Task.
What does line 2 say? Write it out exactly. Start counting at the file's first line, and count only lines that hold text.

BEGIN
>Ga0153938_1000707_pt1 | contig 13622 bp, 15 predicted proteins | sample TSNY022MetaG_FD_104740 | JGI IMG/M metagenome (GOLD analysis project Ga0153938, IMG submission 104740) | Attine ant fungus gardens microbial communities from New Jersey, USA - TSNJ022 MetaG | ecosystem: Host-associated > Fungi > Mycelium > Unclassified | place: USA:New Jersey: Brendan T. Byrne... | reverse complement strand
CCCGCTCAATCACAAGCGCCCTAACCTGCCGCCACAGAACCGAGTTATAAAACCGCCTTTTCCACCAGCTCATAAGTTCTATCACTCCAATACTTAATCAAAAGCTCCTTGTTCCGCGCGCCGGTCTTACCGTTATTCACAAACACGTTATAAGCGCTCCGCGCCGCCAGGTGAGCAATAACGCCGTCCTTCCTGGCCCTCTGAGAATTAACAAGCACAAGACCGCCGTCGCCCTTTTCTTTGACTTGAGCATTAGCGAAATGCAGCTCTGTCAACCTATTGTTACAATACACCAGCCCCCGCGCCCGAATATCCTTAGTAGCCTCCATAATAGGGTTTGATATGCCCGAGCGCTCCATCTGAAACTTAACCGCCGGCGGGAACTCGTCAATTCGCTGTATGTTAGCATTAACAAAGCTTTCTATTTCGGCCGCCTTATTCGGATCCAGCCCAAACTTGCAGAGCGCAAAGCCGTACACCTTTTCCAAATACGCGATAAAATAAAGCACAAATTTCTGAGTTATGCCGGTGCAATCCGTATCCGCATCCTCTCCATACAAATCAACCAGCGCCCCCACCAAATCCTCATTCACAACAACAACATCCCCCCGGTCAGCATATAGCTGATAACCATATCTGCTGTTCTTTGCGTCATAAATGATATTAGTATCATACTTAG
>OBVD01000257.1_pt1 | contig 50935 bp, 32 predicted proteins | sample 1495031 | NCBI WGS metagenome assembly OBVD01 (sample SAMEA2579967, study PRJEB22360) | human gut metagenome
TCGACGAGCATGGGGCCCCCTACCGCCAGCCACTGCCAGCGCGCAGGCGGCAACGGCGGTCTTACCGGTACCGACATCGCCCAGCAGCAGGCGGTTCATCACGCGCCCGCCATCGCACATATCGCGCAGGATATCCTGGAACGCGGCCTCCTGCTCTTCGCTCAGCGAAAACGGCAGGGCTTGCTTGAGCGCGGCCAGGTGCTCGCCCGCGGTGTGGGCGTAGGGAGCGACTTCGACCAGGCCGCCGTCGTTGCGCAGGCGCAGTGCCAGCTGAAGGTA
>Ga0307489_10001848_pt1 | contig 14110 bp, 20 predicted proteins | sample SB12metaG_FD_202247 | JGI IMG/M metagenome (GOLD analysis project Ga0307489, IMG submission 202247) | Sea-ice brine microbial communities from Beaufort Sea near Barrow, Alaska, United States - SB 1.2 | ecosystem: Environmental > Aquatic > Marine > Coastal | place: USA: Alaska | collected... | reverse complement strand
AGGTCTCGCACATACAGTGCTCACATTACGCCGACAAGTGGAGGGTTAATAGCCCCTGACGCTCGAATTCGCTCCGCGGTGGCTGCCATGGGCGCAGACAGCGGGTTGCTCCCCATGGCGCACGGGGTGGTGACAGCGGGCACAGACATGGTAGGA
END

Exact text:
CCCGCTCAATCACAAGCGCCCTAACCTGCCGCCACAGAACCGAGTTATAAAACCGCCTTTTCCACCAGCTCATAAGTTCTATCACTCCAATACTTAATCAAAAGCTCCTTGTTCCGCGCGCCGGTCTTACCGTTATTCACAAACACGTTATAAGCGCTCCGCGCCGCCAGGTGAGCAATAACGCCGTCCTTCCTGGCCCTCTGAGAATTAACAAGCACAAGACCGCCGTCGCCCTTTTCTTTGACTTGAGCATTAGCGAAATGCAGCTCTGTCAACCTATTGTTACAATACACCAGCCCCCGCGCCCGAATATCCTTAGTAGCCTCCATAATAGGGTTTGATATGCCCGAGCGCTCCATCTGAAACTTAACCGCCGGCGGGAACTCGTCAATTCGCTGTATGTTAGCATTAACAAAGCTTTCTATTTCGGCCGCCTTATTCGGATCCAGCCCAAACTTGCAGAGCGCAAAGCCGTACACCTTTTCCAAATACGCGATAAAATAAAGCACAAATTTCTGAGTTATGCCGGTGCAATCCGTATCCGCATCCTCTCCATACAAATCAACCAGCGCCCCCACCAAATCCTCATTCACAACAACAACATCCCCCCGGTCAGCATATAGCTGATAACCATATCTGCTGTTCTTTGCGTCATAAATGATATTAGTATCATACTTAG